When the news broke that Brad and Angie were soon to debut a Chateau Miraval rosé, I was struck by the pale onion skin color, the blush of a virgin, the cuisse de nymphe. As I looked at the oversized, Hollywood-like bottle, I remembered a story about when past Meilleur Sommelier du Monde's, Olivier Poussier was asked to offer a toast to rosé. Instead he delivered an obituary. In front of his Provençal hosts he proclaimed that due to technology, true Provençal rose was a travesty, it no longer existed.
It turns out that this kind of pale pink color doesn't happen with a careful pressing of wines off of the skin (though it can) as the Provençal website would like you to believe, but most often with the help of certain additives, one of them of the clarifying agent, PPVP.
I contacted Marc Perrin, the Miraval winemaker, to find out how much the color was a concern for the product, I've not heard back. In the meantime, I approached enologue (wine consultant), Pierre Sanchez for his personal perspective on the issue.
He wrote, "Provence grapes are harvested relatively ripe and at rather high temperatures. The juices are generally quite colorful in the press but with oxidation and bacteria sometimes colored juices can turn dark or orange. Provençal winemakers therefore use large doses of PVPP (polyvinylpyrrolidone) which removes some of the color, but also much of polyphenols (oxidized or not). This is a shock treatment because it is very powerful. PVPP also removes certain aromas flavoring compounds. PVPP "corrects" bitterness of the smoothing wines. So for the color, they sacrifice some of the wine.
But there's a problem. The clarifier is not allowed by the EU organic laws as they do present some health issues. And so this sent those, wanting to keep organic certification scrambling for an alternative.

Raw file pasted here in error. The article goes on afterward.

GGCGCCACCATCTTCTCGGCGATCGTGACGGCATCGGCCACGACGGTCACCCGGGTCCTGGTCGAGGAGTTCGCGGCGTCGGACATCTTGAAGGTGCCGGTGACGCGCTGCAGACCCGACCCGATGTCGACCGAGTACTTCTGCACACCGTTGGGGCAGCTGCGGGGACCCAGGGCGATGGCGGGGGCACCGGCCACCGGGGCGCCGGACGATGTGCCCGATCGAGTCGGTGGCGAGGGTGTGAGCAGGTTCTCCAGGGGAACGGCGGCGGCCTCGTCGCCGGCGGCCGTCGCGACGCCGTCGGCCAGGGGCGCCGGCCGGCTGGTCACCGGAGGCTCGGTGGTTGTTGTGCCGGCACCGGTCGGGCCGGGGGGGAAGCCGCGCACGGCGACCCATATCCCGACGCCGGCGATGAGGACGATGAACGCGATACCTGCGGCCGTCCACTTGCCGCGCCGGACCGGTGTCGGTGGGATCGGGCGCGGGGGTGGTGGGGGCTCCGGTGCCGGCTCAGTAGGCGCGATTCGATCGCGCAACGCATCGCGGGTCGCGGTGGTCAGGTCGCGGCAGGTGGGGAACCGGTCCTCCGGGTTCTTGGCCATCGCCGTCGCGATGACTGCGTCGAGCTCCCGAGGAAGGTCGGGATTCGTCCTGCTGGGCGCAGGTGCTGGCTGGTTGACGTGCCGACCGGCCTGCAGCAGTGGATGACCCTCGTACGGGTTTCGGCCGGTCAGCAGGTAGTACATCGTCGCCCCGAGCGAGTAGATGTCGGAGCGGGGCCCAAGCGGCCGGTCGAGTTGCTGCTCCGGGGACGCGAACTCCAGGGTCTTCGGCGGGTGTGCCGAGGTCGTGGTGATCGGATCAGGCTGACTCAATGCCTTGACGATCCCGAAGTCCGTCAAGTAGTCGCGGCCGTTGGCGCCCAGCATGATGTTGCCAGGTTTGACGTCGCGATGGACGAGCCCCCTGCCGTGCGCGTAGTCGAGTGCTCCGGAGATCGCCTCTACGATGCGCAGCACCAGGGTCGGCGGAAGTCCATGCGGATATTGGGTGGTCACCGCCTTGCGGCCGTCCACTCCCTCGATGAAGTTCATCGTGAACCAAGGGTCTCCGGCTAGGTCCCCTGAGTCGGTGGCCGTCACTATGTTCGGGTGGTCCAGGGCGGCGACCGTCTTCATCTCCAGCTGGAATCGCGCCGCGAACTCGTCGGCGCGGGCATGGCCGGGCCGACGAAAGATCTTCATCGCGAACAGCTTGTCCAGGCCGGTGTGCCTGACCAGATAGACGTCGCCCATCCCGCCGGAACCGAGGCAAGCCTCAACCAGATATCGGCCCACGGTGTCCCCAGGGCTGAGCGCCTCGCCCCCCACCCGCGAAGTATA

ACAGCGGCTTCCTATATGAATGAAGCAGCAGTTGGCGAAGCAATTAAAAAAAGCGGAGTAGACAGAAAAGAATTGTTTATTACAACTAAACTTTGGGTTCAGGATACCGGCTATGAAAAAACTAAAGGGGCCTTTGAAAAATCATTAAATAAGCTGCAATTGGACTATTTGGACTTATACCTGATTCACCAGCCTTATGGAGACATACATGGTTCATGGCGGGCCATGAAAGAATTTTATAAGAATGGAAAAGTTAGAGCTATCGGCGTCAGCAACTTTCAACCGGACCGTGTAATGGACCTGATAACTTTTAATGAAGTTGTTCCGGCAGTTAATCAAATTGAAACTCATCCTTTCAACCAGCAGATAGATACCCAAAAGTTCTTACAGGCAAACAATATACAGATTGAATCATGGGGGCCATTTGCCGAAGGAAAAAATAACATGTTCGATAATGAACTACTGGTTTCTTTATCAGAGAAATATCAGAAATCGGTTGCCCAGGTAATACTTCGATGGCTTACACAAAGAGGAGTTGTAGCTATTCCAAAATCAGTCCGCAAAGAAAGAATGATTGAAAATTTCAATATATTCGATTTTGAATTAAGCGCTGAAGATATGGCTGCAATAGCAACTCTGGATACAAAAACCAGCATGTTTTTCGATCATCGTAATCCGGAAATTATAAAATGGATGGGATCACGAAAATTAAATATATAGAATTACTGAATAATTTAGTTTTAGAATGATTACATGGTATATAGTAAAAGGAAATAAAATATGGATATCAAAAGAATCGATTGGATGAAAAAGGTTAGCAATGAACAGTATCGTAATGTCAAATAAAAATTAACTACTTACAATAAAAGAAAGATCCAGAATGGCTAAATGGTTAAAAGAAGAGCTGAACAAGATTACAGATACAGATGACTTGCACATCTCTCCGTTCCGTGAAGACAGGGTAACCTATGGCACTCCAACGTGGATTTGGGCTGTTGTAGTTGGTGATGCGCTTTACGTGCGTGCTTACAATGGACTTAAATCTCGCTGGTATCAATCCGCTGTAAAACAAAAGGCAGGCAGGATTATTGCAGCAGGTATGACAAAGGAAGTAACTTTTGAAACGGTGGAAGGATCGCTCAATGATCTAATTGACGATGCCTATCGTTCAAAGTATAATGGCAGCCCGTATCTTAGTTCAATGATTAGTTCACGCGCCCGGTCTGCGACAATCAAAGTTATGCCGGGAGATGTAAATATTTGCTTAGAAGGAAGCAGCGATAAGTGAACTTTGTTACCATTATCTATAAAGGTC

Winemakers can still use casein and decolorizing charcoal (as they did before the arrival of the PVPP) for color correction. Pierre continued to write, "They can also use proteins of vegetable origin (weight, lupine, wheat ...) that are part of the new inventions of firms producers eno. They were looking for alternatives to solutions for additives of animal origin (gelatin, albumin) for reasons of labeling (vegetarian) and allergy. "
Pierre summed up the cunundrum: Then they created a problem which never existed before; how to get a clear pink. Then the oenologist came up with an intervention, PVPP. That kind of pink became the norm. Then the Provencal AOC decided it was a pink they really needed. But then came organic. PVPP no longer allowed. "So we seek a replacement at any price (more or less effective and respectful of wine) because we do not know or do without it arises more questions. "
To the rescue is Martin Vialatte and a chemical derived from pea protein.
Think of that the next time you reach for a Provençal rosé. Hopefully, for the spring issue of The Feiring Line, I'll focus on real rosés, in all shades and hues, not definined but a creative director's idea of the color but of a vigneron's work to make a fresh wine no matter of its shade.